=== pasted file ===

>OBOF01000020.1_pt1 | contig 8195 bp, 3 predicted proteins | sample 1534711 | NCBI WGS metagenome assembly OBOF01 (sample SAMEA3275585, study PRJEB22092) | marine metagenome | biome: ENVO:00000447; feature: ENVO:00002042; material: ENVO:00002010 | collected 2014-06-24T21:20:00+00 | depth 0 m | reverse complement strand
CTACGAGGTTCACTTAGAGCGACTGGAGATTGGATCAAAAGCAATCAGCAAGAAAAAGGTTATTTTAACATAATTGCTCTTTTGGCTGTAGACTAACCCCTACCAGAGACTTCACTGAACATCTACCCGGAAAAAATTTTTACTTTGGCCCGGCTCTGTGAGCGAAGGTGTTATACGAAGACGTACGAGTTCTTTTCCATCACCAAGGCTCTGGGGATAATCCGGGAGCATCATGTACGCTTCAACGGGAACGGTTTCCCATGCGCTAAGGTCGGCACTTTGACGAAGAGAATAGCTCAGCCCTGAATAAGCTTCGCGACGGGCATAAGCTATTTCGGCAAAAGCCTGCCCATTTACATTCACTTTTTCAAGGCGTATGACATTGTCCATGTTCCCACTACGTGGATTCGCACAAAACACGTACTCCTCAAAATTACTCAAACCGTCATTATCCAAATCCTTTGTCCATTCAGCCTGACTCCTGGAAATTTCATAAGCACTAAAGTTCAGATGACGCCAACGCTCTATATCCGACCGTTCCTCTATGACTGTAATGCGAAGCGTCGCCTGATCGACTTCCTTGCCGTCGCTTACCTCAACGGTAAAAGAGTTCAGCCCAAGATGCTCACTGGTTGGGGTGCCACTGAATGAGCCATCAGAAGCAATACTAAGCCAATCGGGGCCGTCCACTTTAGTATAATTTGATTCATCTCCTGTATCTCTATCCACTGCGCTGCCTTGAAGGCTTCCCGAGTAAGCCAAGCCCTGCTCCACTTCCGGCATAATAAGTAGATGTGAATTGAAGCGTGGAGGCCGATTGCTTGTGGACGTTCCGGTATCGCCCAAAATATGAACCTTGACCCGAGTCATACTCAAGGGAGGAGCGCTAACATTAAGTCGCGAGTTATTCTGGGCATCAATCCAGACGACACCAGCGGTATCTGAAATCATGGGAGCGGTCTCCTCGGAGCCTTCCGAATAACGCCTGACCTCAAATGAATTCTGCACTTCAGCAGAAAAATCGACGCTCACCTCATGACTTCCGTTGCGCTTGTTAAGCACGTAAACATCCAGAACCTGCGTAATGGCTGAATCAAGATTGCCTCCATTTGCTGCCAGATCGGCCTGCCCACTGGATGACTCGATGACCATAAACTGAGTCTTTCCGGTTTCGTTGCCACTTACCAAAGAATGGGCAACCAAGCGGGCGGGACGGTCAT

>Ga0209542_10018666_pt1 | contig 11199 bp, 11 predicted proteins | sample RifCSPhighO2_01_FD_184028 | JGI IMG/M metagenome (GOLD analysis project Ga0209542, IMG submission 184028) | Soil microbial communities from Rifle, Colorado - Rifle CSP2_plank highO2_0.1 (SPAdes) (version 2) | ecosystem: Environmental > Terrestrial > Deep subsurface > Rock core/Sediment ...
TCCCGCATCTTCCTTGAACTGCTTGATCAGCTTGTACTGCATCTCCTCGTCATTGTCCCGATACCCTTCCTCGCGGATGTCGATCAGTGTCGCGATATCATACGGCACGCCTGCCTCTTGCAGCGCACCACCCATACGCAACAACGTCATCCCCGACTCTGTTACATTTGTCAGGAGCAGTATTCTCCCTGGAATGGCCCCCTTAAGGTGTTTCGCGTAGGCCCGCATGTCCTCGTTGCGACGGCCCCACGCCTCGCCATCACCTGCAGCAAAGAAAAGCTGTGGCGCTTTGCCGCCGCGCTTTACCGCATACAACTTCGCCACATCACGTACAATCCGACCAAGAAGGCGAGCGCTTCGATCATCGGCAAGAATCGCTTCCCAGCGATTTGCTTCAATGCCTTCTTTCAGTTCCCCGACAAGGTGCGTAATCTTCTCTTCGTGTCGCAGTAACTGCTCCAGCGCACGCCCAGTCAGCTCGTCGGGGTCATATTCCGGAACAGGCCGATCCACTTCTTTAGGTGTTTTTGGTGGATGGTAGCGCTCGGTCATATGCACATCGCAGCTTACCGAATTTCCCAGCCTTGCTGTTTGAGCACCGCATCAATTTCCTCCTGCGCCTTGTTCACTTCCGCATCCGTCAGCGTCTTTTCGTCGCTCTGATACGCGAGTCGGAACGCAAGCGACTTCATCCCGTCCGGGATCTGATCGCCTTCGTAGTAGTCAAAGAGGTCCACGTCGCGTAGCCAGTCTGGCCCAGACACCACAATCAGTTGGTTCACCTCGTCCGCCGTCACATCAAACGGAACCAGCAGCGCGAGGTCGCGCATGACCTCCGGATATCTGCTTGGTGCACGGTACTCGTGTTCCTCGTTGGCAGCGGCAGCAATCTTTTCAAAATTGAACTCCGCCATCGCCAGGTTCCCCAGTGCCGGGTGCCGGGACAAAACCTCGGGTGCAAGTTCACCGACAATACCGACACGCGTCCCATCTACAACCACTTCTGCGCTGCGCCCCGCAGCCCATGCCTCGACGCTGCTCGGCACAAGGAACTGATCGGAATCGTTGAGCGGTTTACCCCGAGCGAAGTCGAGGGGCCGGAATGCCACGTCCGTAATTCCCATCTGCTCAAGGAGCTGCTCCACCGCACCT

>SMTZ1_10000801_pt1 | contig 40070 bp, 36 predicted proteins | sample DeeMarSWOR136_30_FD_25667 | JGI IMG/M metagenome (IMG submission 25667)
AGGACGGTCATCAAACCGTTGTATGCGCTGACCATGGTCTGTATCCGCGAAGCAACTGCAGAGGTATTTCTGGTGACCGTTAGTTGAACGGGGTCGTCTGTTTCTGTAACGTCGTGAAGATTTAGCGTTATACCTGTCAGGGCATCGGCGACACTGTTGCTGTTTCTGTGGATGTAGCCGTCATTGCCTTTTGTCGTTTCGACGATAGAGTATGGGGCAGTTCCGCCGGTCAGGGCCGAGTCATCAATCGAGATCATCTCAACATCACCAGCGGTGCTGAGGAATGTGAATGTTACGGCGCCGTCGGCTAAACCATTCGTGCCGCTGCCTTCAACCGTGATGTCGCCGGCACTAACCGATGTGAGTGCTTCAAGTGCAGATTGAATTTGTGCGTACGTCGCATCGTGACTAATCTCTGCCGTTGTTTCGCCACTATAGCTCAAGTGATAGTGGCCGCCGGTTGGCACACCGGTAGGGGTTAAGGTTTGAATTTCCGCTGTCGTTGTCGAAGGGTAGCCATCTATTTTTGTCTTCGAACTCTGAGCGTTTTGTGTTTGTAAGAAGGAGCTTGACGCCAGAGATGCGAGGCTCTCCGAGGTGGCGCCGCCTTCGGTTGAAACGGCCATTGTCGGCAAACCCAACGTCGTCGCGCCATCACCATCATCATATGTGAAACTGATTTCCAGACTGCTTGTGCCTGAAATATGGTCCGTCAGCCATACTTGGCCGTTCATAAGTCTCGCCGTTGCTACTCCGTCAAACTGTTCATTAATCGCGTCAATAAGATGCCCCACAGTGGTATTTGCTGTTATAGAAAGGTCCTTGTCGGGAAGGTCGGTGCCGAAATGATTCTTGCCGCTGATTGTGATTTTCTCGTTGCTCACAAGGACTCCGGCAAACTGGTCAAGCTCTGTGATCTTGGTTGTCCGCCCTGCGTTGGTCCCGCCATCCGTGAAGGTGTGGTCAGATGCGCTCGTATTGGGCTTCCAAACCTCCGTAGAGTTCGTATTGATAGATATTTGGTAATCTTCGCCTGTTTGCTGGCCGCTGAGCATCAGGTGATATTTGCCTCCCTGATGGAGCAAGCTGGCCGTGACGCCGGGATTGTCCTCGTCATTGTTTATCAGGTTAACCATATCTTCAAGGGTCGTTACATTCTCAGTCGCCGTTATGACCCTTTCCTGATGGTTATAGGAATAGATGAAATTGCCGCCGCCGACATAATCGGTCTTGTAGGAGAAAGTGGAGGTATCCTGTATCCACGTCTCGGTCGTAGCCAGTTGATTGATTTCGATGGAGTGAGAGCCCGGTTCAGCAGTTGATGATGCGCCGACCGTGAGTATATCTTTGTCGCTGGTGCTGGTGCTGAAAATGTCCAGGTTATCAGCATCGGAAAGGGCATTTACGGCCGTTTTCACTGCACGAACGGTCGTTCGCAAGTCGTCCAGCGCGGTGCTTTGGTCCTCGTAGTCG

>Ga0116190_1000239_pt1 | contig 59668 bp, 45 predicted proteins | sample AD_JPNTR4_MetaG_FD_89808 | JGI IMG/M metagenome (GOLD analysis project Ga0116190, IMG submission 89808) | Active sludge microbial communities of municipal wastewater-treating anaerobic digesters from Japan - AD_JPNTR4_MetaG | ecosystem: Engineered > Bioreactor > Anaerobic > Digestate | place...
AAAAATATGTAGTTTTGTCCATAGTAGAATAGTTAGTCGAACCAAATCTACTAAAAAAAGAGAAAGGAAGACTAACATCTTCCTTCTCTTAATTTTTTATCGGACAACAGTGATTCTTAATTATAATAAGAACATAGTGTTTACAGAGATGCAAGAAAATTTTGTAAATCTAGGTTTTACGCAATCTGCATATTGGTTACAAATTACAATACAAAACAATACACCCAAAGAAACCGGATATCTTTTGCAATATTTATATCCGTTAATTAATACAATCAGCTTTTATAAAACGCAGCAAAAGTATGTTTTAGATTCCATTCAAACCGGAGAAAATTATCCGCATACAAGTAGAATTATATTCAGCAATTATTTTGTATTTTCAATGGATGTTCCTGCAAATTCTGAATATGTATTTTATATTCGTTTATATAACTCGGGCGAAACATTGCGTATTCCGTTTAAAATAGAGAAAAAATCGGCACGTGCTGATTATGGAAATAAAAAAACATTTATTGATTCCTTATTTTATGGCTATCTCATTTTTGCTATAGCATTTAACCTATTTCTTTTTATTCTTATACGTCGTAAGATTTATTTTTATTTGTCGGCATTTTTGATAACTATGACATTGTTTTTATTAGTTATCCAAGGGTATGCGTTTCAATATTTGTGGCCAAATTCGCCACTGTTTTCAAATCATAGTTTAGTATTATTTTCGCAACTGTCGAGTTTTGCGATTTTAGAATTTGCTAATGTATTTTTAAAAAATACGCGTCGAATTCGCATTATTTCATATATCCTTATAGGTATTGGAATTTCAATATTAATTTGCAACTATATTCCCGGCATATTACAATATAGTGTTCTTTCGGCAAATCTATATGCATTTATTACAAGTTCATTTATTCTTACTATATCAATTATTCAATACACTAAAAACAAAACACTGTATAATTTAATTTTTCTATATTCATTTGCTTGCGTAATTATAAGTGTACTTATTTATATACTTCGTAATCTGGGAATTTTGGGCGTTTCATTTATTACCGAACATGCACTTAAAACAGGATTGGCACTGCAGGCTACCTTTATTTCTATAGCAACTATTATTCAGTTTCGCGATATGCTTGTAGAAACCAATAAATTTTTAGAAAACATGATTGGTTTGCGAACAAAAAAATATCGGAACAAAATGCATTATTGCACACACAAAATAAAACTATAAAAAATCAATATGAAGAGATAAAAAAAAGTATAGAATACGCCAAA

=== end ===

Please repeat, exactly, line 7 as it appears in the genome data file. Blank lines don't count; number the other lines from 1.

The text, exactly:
>Ga0116190_1000239_pt1 | contig 59668 bp, 45 predicted proteins | sample AD_JPNTR4_MetaG_FD_89808 | JGI IMG/M metagenome (GOLD analysis project Ga0116190, IMG submission 89808) | Active sludge microbial communities of municipal wastewater-treating anaerobic digesters from Japan - AD_JPNTR4_MetaG | ecosystem: Engineered > Bioreactor > Anaerobic > Digestate | place...